Put the milk into the other pot, and put it on the stove over medium heat. Be patient. You don't want to scorch the milk. Slowly heat it to 180 degrees F., then turn off the heat. Use the thermometer to monitor the temperature. You can stir the milk while it's heating, but don't scrape the bottom of the pot.

Now pour the hot milk through the strainer into the big bowl, and then either let the hot milk cool by itself, or speed it up by sticking the bowl into a still larger container of ice water, and stir it to even out the temperature as it cools down. In either case, cool it to about 115 to 118 degrees F. Use the thermometer. This is hotter than you probably think it should be.

While the hot milk is cooling, toss the lids into your big pot of sterilized jars and hot water to sterilize them. Empty the jars, take them out of the soup pot, and set them on the counter to cool down a bit.

When the milk is the right temperature, whisk in about 1/2 cup of "starter." Then fill your jars close to the top, starting with the little jar (which will become your new starter). Set the jars in the ice chest, fill it almost to the top with 118 degree F. water, and close the lid. Set a timer for 2 1/2 hours and go away. Initially, starter is any good, high quality commercial plain yogurt with live and active cultures. After the first time you make it, starter is what you culture in the small jar and keep until the next time you make yogurt.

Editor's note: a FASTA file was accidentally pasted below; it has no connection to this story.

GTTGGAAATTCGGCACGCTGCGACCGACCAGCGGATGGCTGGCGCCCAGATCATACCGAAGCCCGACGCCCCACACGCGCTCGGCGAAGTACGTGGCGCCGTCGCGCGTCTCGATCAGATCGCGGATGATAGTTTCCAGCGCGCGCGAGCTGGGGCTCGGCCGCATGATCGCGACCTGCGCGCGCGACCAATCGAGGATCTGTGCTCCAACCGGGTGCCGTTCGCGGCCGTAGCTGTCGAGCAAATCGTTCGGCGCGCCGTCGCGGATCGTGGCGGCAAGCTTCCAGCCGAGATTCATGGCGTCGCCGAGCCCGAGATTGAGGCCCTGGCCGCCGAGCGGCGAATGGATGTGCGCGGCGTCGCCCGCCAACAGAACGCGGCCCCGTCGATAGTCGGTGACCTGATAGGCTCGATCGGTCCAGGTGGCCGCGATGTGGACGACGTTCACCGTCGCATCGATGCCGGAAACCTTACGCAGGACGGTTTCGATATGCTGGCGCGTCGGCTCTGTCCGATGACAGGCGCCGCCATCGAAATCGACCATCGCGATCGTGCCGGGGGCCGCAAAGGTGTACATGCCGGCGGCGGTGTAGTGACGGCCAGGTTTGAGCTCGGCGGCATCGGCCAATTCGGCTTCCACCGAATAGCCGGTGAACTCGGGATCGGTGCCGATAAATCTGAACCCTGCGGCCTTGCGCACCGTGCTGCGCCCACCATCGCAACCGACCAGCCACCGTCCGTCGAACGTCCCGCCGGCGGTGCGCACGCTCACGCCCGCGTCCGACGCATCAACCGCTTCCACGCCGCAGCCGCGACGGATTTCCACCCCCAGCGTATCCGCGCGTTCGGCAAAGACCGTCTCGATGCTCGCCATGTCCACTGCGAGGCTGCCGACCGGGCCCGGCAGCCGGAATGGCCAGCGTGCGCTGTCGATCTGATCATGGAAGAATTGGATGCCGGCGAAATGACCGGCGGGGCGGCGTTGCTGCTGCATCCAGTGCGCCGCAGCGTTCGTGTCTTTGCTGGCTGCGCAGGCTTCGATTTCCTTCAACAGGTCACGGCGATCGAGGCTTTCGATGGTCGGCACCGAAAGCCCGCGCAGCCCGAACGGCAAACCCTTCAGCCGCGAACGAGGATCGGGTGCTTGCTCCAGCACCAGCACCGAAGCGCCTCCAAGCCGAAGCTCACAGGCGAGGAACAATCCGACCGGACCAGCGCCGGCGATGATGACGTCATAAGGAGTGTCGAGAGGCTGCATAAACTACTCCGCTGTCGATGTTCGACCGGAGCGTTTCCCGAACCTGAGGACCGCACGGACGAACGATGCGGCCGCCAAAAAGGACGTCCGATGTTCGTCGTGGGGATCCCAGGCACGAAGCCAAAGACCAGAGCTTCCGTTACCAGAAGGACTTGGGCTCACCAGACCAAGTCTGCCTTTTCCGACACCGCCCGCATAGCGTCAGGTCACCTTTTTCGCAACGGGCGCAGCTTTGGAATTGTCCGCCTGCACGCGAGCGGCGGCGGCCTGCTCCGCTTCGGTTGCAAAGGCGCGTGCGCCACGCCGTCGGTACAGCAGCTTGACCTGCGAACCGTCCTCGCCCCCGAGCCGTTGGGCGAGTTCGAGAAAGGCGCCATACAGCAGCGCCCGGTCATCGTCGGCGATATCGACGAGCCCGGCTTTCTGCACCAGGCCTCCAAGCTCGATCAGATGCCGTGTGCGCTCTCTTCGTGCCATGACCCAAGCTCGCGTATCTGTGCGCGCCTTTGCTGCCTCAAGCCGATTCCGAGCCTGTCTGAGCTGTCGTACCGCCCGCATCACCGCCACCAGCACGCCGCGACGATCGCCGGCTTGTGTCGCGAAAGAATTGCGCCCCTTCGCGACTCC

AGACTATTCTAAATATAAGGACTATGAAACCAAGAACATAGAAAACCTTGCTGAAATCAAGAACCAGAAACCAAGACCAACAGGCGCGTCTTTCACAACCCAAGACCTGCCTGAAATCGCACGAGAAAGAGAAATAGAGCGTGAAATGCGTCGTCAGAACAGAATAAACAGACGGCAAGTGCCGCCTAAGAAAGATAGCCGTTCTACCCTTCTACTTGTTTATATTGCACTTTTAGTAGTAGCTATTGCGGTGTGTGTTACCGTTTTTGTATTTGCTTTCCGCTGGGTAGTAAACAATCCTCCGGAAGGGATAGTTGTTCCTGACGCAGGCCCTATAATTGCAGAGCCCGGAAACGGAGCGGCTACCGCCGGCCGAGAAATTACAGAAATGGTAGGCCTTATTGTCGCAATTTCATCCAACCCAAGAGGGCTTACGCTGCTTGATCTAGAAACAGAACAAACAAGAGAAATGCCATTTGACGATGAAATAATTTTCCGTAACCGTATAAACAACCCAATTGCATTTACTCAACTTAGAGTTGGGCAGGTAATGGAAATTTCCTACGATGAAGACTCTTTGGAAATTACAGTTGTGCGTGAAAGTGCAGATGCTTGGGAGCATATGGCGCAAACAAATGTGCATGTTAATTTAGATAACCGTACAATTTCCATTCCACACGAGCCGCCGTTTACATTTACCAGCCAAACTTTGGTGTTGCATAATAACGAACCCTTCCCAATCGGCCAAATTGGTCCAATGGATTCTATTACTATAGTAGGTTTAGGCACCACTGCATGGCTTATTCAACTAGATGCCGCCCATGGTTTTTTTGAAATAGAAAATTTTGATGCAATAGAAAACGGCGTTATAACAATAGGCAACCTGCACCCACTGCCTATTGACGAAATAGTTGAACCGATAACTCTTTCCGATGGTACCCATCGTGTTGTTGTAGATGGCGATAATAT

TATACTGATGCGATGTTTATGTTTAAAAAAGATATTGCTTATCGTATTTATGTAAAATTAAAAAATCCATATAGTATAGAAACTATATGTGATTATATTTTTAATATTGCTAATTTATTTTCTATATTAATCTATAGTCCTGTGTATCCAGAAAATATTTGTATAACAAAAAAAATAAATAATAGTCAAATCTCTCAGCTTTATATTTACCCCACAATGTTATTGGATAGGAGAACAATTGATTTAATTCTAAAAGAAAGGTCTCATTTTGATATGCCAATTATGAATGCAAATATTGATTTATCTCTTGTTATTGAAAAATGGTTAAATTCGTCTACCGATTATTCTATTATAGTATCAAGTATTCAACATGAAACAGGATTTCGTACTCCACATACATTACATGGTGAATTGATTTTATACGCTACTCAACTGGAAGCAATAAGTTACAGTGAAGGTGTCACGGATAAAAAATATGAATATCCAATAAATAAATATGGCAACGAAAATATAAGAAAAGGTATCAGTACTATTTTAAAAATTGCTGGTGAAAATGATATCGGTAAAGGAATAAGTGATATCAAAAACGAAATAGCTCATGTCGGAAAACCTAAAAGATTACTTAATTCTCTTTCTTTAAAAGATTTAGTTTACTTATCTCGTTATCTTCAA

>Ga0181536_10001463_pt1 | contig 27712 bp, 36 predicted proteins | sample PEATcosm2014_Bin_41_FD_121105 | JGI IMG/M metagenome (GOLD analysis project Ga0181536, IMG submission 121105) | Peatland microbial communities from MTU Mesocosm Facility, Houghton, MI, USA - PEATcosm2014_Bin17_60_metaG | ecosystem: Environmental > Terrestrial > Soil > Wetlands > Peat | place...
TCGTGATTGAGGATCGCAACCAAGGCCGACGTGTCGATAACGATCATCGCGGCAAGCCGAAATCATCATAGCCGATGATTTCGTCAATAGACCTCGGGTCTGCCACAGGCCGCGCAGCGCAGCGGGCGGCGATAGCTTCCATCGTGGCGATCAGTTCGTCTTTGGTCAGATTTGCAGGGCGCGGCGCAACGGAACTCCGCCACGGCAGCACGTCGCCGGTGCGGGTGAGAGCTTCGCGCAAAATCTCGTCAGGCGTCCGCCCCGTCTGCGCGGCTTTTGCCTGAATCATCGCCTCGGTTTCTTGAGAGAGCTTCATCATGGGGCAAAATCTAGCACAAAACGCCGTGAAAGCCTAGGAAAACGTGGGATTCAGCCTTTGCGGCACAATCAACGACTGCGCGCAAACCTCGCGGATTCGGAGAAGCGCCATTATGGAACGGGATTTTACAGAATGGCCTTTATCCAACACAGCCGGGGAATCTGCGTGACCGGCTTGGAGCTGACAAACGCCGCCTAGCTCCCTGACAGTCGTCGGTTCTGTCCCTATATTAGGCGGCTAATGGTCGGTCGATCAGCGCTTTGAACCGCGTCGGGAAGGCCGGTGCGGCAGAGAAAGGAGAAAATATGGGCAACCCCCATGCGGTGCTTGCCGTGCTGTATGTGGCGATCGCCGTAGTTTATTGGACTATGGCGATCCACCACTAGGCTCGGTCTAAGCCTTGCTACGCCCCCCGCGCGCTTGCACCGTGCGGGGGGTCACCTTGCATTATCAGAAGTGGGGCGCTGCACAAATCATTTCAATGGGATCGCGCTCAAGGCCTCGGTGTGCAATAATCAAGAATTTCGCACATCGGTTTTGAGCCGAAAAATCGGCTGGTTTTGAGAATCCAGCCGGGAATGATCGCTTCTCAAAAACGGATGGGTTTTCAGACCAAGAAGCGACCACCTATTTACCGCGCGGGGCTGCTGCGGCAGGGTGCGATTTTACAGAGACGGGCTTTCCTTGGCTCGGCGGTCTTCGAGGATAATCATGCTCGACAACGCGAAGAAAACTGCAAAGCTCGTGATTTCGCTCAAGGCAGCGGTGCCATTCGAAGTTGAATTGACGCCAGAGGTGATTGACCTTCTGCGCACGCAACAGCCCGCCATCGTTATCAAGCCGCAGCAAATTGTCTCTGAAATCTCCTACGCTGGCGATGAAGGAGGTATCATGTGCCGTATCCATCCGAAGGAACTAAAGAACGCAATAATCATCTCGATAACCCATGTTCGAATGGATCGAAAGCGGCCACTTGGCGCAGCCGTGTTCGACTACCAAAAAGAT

When the timer goes off, pick up one of the jars and tilt it. If it sloshes, it's not done yet. If it just shifts a little bit, or is obviously solid, then your blessed event has occurred. If it needs more time, empty out the water in the "incubator," replenish with water at the right temperature, and give it another hour. (Repeat as necessary. The fresher your starter, the faster the yogurt will culture.) When it's ready, then take your jars out and stick them in the fridge to chill.

Hide the little starter jar in the fridge where no one can get to it. Don't open it or stick a spoon into it until the next time you make yogurt. That way you'll keep mold, yeast, or random bacteria from getting into it and contaminating it. It will last a long time in the refrigerator. My record is 2 1/2 months between batches of yogurt. It took a little longer than usual for the yogurt to set up, but it worked, and it tasted fine.